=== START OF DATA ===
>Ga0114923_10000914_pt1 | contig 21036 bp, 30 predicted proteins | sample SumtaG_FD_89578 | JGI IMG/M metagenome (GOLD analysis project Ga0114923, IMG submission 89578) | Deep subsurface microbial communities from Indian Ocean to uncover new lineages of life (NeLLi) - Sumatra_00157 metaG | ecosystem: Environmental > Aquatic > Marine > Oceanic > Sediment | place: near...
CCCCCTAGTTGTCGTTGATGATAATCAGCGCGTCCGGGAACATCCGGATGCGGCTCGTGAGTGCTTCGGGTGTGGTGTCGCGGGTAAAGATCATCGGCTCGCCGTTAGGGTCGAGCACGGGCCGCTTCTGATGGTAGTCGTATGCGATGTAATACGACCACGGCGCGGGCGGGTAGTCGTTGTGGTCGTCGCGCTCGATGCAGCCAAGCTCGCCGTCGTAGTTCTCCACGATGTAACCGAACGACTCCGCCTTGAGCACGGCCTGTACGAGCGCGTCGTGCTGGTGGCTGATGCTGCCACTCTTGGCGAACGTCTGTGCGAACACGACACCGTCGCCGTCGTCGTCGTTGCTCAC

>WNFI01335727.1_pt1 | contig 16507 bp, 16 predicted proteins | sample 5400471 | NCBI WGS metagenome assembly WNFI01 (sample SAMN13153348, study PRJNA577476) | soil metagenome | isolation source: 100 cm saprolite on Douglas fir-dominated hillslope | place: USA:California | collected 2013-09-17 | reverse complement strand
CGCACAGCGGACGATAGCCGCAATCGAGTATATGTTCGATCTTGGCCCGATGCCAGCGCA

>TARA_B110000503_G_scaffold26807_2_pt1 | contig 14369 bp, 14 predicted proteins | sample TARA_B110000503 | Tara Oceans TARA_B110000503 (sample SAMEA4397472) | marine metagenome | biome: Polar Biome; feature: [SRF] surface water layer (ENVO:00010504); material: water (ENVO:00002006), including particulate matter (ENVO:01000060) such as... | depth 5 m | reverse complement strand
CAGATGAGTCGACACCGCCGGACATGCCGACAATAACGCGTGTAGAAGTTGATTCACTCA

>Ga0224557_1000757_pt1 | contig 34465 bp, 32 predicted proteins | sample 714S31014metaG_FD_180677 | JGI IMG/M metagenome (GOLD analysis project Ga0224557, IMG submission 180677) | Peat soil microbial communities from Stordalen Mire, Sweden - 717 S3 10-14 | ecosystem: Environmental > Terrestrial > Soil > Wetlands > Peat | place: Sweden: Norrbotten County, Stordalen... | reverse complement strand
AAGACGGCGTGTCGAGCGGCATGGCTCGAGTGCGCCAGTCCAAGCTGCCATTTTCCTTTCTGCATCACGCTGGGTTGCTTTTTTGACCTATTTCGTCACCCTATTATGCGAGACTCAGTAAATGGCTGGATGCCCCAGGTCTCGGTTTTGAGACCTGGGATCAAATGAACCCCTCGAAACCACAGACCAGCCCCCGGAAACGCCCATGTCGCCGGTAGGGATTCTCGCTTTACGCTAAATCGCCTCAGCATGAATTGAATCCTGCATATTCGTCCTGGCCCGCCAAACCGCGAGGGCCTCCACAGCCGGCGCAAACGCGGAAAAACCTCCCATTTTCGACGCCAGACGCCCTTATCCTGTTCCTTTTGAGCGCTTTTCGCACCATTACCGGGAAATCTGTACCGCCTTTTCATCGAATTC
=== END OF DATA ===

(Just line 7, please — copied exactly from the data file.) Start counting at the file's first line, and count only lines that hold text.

>Ga0224557_1000757_pt1 | contig 34465 bp, 32 predicted proteins | sample 714S31014metaG_FD_180677 | JGI IMG/M metagenome (GOLD analysis project Ga0224557, IMG submission 180677) | Peat soil microbial communities from Stordalen Mire, Sweden - 717 S3 10-14 | ecosystem: Environmental > Terrestrial > Soil > Wetlands > Peat | place: Sweden: Norrbotten County, Stordalen... | reverse complement strand